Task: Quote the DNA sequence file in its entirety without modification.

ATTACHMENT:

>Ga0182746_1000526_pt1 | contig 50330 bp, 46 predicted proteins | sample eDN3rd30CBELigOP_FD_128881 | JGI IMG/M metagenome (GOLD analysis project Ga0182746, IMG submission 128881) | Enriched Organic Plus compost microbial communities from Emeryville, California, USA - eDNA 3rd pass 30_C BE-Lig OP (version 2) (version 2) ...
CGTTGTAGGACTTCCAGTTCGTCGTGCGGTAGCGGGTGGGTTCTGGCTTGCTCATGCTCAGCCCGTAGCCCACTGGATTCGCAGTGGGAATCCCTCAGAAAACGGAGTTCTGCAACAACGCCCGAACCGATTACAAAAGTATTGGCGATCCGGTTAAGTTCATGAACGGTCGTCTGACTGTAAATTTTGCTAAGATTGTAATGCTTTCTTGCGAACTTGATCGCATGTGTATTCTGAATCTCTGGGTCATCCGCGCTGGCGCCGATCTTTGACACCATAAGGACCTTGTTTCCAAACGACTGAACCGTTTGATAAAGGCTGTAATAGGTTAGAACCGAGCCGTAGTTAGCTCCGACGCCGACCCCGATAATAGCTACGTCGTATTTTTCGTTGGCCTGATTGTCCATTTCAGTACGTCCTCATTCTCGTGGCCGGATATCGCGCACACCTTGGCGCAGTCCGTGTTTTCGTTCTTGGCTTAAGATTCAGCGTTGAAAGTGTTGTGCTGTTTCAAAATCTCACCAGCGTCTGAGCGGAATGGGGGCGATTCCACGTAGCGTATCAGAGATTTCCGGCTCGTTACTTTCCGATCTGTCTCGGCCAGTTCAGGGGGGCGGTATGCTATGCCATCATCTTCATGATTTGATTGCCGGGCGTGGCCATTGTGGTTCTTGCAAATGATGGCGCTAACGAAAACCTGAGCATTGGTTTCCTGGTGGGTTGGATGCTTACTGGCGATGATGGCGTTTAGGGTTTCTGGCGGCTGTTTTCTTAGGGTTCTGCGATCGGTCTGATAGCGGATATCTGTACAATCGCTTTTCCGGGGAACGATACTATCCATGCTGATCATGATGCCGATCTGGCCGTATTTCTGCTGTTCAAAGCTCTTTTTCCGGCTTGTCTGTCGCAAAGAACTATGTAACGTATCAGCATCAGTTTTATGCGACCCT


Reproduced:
>Ga0182746_1000526_pt1 | contig 50330 bp, 46 predicted proteins | sample eDN3rd30CBELigOP_FD_128881 | JGI IMG/M metagenome (GOLD analysis project Ga0182746, IMG submission 128881) | Enriched Organic Plus compost microbial communities from Emeryville, California, USA - eDNA 3rd pass 30_C BE-Lig OP (version 2) (version 2) ...
CGTTGTAGGACTTCCAGTTCGTCGTGCGGTAGCGGGTGGGTTCTGGCTTGCTCATGCTCAGCCCGTAGCCCACTGGATTCGCAGTGGGAATCCCTCAGAAAACGGAGTTCTGCAACAACGCCCGAACCGATTACAAAAGTATTGGCGATCCGGTTAAGTTCATGAACGGTCGTCTGACTGTAAATTTTGCTAAGATTGTAATGCTTTCTTGCGAACTTGATCGCATGTGTATTCTGAATCTCTGGGTCATCCGCGCTGGCGCCGATCTTTGACACCATAAGGACCTTGTTTCCAAACGACTGAACCGTTTGATAAAGGCTGTAATAGGTTAGAACCGAGCCGTAGTTAGCTCCGACGCCGACCCCGATAATAGCTACGTCGTATTTTTCGTTGGCCTGATTGTCCATTTCAGTACGTCCTCATTCTCGTGGCCGGATATCGCGCACACCTTGGCGCAGTCCGTGTTTTCGTTCTTGGCTTAAGATTCAGCGTTGAAAGTGTTGTGCTGTTTCAAAATCTCACCAGCGTCTGAGCGGAATGGGGGCGATTCCACGTAGCGTATCAGAGATTTCCGGCTCGTTACTTTCCGATCTGTCTCGGCCAGTTCAGGGGGGCGGTATGCTATGCCATCATCTTCATGATTTGATTGCCGGGCGTGGCCATTGTGGTTCTTGCAAATGATGGCGCTAACGAAAACCTGAGCATTGGTTTCCTGGTGGGTTGGATGCTTACTGGCGATGATGGCGTTTAGGGTTTCTGGCGGCTGTTTTCTTAGGGTTCTGCGATCGGTCTGATAGCGGATATCTGTACAATCGCTTTTCCGGGGAACGATACTATCCATGCTGATCATGATGCCGATCTGGCCGTATTTCTGCTGTTCAAAGCTCTTTTTCCGGCTTGTCTGTCGCAAAGAACTATGTAACGTATCAGCATCAGTTTTATGCGACCCT